Part of making a game feature interesting is making sure that there are a sufficient number of places and situations where the game feature is useful and/or necessary. In the example of the Map in Phantom Hourglass, this means creating puzzles that require the use of the note-taking feature. If done poorly, this could make challenges seem artificial, which can hurt the game experience. However, the map feature in Phantom Hourglass rarely seems artificial in its use. The designers didn't really need to create too many unusual challenges to make use of it. Part of this is that most Zelda games and RPGs in general already present the kinds of challenges that require note-taking.
Common examples so far of puzzles that require note-taking in Phantom Hourglass include puzzles where the order you hit switches is important, puzzles where you need to walk specific paths through areas, puzzles where you need to connect lines between geographic objects, and puzzles where you track the number or placement of objects in an area. However, these puzzles don't feel unnatural, mostly because they are similar to puzzles in other RPGs. Since the player usually has to memorize these things or take notes on pieces of real paper anyways, the addition of a note-taking feature directly into the game is very positive.
Since Zelda games are an open-world exploration games that require a lot of back-tracking, being able to make notes of chest locations and spots where you need new tools saves a lot of time and energy re-exploring old areas. One way Phantom Hourglass takes advantage of that is by keeping many things non-random in their locations. For example, whirlwinds, pirates, sea monsters, and such are all consistent in their locations on the ocean. This gives a definite advantage to mapping out their locations. If the locations of these things were random, the map would be useless.
One of my favorite examples of a puzzle that takes advantage of the Phantom Hourglass map is the Uncharted Island, where the player has to map out the outline of the island to solve the island's central riddle. It was fun exploring the island, charting it out, and slowly watching the island's distinctive shape become clear.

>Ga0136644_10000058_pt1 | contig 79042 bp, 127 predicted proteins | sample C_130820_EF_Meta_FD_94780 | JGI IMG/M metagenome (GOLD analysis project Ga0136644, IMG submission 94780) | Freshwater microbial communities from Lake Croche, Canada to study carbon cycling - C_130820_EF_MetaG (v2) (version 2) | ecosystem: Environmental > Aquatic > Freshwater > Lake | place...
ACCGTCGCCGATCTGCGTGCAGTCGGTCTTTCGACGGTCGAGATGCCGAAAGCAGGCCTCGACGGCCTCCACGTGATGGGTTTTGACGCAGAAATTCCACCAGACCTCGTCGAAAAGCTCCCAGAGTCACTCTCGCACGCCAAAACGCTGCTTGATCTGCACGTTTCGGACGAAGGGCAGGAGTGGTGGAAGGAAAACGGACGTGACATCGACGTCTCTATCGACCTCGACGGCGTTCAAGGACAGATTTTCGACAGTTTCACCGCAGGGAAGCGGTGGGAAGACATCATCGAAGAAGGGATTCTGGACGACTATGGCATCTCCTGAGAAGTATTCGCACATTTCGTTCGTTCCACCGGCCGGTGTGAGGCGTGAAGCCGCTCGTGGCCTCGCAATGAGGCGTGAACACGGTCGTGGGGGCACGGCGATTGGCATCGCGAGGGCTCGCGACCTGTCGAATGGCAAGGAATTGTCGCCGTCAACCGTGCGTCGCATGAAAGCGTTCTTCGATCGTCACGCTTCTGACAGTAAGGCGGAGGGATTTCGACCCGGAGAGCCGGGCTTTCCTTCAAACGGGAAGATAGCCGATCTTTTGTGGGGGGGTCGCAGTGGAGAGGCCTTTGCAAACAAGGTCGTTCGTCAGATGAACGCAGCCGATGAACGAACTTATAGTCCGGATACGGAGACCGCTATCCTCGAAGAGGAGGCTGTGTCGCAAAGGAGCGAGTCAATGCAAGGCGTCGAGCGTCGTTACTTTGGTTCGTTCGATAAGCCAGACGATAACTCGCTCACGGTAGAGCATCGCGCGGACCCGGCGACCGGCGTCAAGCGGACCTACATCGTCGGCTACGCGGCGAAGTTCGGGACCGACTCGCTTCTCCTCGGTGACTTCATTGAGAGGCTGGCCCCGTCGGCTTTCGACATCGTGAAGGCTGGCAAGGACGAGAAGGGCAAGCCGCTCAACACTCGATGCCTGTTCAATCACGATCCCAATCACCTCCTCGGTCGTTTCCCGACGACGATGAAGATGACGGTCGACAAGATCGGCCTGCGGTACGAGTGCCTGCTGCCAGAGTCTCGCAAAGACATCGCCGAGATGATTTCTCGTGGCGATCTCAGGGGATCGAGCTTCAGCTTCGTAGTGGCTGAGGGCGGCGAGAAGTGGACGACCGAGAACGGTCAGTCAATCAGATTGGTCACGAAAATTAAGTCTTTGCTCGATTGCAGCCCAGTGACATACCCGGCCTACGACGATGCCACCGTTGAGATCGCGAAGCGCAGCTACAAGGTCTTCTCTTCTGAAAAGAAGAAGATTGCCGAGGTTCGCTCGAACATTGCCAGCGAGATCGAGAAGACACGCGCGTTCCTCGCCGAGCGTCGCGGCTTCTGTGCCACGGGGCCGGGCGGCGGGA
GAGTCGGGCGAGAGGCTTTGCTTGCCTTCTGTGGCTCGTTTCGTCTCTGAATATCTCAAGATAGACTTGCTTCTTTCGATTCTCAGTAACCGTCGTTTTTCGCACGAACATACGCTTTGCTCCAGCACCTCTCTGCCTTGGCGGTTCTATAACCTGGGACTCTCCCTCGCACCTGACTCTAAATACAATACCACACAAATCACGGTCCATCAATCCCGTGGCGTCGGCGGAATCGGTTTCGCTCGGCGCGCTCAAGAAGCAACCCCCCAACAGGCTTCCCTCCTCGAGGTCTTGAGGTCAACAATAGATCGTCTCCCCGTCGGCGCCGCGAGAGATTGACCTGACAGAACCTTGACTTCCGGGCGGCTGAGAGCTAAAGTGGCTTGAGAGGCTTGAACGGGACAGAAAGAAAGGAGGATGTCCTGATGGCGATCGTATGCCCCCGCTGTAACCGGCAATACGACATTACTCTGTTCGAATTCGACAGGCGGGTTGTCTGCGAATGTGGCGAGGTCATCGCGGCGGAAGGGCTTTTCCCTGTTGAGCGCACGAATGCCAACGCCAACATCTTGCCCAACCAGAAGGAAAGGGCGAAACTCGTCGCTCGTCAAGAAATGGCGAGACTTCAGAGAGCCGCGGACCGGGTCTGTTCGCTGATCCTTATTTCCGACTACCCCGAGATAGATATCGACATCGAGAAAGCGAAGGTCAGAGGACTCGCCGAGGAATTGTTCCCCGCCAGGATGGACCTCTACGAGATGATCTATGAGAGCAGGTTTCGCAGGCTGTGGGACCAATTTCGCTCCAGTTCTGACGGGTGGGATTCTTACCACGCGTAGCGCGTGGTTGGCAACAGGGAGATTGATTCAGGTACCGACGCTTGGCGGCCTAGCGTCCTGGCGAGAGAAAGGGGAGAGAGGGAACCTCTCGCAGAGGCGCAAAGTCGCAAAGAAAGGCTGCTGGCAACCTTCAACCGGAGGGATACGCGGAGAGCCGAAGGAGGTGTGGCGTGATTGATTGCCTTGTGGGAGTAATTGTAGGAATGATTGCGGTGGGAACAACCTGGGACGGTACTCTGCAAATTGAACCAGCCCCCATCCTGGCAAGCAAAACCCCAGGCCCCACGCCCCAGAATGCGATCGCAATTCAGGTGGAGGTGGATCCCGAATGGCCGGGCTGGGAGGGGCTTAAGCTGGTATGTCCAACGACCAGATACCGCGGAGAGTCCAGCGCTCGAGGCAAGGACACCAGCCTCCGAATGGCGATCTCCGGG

The place where the map is certainly the most useful is in the much reviled Ocean King's Temple. Because the payer has to go through the Temple many times with a time limit, mapping out efficient routes and taking notes on hazards helps a lot with subsequent go-throughs. Taking notes on the locations of the Phantoms and their routes, red pots, gold pots, crystals, force gems, bomb-able paths, and switches can save a lot of effort later in the game. However, the game designers may have gone overboard in stuffing all of this into one mega-dungeon. Creating multiple, somewhat smaller dungeons that the player has to return to multiple times may have been better. However, the dungeon does demonstrate that these notes are most useful during stealth gameplay. I would love to see this kind of map feature in a Metal Gear game.
My one critique of the map is that it can be very hard to make legible notes with the DS stylus that are reasonably small. I usually use lots of small symbols, and even those can be hard to read if I try to pack too many into a small space (which is often necessary in the Temple of the Ocean King). It would have been nice to be able to drag and drop pre-made symbols onto the map for such purposes, or even to be able to make customized map symbols.